Month: March 2019

Kelly King to assist SBTC churches in accessing sexual abuse awareness training

Grapevine—Kelly King, an experienced children’s minister and teacher, will serve as a consultant for the Southern Baptists of Texas Convention assigned to help the convention’s churches access training and resources to promote sexual abuse awareness. King will be liaison for the convention’s relationship with MinistrySafe, a company that trains ministry and corporate leaders in sexual abuse awareness.

She has worked with churches in Riverside, California, Colleyville, Fort Worth and Columbia, South Carolina in children’s ministry. She has also taught at Southwestern Baptist Theological Seminary and Gateway Baptist Theological Seminary. She holds degrees from Baylor University and Southwestern Baptist Theological Seminary (PhD in childhood education).

King began her work with SBTC on March 5. Mark Yoakum, director of church ministries for the convention said of King, “Kelly King brings knowledge both practically and academically to help the SBTC provide sexual abuse awareness training for churches in Texas. Her presence says that the SBTC is very concerned with this problem and willing to take action to help churches avoid problems with sexual abuse.”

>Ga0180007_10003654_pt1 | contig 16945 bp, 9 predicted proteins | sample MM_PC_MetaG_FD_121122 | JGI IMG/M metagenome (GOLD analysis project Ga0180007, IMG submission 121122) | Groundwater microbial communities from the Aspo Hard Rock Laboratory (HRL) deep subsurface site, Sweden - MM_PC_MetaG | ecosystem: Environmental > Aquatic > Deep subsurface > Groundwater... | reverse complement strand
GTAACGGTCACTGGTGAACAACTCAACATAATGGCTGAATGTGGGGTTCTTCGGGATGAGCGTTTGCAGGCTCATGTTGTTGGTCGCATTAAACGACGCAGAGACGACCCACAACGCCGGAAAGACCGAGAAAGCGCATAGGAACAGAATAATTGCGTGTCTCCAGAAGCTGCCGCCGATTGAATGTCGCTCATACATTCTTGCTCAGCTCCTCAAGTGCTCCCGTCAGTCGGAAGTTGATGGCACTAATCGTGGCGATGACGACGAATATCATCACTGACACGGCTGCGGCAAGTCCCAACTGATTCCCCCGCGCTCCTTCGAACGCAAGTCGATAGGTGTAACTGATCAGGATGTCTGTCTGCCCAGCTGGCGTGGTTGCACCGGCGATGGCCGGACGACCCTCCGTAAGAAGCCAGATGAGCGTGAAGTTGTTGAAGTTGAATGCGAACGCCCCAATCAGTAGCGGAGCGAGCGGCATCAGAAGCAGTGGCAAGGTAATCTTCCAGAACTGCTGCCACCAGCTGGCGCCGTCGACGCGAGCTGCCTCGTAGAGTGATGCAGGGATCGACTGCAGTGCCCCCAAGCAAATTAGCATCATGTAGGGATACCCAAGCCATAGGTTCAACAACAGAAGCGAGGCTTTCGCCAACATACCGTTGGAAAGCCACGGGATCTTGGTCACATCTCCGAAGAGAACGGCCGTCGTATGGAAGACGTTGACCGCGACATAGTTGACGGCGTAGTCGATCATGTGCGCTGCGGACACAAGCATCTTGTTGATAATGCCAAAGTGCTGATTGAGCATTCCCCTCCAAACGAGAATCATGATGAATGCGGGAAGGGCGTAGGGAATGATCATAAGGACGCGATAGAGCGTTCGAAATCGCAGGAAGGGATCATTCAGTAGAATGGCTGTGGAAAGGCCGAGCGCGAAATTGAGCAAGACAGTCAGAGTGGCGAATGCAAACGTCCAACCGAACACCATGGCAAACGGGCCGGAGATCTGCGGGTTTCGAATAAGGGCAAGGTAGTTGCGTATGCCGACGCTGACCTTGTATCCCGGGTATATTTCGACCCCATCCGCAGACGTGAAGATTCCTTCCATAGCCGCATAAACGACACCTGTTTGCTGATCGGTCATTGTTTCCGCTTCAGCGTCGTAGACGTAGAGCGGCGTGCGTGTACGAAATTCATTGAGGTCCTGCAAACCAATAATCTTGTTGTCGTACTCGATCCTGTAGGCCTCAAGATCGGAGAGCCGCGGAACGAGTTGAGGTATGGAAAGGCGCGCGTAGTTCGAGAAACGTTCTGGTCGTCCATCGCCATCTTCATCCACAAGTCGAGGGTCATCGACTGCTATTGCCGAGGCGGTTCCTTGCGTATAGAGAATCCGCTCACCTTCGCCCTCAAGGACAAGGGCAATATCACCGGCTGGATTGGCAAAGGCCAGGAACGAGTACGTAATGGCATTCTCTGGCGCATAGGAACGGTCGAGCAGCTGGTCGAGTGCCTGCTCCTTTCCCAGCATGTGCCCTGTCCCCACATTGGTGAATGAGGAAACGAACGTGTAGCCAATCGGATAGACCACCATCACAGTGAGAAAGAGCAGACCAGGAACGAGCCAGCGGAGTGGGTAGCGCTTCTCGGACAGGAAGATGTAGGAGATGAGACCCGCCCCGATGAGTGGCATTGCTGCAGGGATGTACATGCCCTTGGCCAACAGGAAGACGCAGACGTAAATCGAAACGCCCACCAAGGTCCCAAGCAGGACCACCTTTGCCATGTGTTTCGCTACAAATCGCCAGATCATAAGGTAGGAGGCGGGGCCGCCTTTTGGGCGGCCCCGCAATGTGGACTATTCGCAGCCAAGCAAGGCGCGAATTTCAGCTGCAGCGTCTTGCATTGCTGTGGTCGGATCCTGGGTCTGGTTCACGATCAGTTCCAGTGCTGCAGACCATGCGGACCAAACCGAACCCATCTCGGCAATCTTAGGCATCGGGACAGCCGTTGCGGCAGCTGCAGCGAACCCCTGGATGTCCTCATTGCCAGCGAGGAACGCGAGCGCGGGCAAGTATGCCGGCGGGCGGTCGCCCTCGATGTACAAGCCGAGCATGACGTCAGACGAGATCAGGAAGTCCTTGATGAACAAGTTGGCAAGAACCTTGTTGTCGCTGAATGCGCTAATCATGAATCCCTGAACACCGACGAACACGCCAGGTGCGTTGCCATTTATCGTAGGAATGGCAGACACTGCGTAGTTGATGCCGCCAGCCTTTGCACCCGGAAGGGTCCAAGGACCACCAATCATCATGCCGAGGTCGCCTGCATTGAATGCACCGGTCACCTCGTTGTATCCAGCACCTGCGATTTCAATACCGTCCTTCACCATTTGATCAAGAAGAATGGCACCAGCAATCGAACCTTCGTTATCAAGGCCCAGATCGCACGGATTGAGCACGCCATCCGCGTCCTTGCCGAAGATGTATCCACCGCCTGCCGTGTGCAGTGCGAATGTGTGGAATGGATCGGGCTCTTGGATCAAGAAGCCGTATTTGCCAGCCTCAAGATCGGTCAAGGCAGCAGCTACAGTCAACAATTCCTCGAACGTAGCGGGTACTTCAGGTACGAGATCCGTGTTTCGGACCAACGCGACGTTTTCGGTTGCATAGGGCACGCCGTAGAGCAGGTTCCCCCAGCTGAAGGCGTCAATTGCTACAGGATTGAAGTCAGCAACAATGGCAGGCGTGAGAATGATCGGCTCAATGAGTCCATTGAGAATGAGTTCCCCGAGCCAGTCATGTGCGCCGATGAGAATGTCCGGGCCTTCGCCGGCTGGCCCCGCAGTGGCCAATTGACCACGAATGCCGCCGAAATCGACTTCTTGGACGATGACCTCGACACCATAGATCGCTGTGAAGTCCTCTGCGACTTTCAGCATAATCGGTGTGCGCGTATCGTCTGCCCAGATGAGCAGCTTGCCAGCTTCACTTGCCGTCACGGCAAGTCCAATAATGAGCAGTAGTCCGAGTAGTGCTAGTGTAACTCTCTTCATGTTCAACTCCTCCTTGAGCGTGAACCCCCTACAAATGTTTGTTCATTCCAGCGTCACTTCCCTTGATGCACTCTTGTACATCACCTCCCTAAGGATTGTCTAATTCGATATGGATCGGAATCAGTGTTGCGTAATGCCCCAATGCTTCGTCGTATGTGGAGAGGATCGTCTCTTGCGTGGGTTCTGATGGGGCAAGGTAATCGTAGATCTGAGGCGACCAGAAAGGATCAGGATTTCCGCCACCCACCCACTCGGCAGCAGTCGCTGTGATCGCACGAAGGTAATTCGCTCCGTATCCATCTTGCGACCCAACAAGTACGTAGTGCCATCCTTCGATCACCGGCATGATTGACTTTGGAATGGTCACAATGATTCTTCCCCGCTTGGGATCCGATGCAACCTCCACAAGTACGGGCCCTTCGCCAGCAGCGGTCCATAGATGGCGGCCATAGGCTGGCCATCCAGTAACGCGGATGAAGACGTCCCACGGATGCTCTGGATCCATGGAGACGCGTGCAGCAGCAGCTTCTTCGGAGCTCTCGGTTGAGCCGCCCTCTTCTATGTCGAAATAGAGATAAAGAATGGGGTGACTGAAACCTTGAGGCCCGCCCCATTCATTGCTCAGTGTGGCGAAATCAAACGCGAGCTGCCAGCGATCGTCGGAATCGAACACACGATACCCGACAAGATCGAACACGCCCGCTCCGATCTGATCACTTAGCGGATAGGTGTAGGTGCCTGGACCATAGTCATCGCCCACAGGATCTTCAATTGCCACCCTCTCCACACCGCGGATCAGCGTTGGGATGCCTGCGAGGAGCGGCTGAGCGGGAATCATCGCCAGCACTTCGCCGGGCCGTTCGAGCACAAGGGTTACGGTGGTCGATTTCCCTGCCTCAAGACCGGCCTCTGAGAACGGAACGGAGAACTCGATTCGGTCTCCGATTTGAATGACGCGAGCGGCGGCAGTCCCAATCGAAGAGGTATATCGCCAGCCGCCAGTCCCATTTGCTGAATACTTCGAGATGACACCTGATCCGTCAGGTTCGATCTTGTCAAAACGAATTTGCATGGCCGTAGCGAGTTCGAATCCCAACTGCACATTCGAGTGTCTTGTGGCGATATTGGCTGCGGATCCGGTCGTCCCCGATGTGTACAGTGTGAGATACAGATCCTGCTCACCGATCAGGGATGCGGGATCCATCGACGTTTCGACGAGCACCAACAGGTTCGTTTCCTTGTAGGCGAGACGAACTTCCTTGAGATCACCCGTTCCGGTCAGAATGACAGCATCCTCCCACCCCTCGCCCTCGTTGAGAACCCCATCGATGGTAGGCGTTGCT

The convention announced February 25 an initiative with MinistrySafe aimed at providing convention-funded training for as many as five members from as many as 1,000 SBTC churches. The convention has worked with MinistrySafe since 2009 and has seen hundreds of church leaders trained already. SBTC Executive Director Jim Richards also announced that the convention would plan five regional training events for church leaders during 2019 and engage a consultant to help churches train their leaders.

Church leaders wishing to contact King for assistance can reach her at To access available resources, go to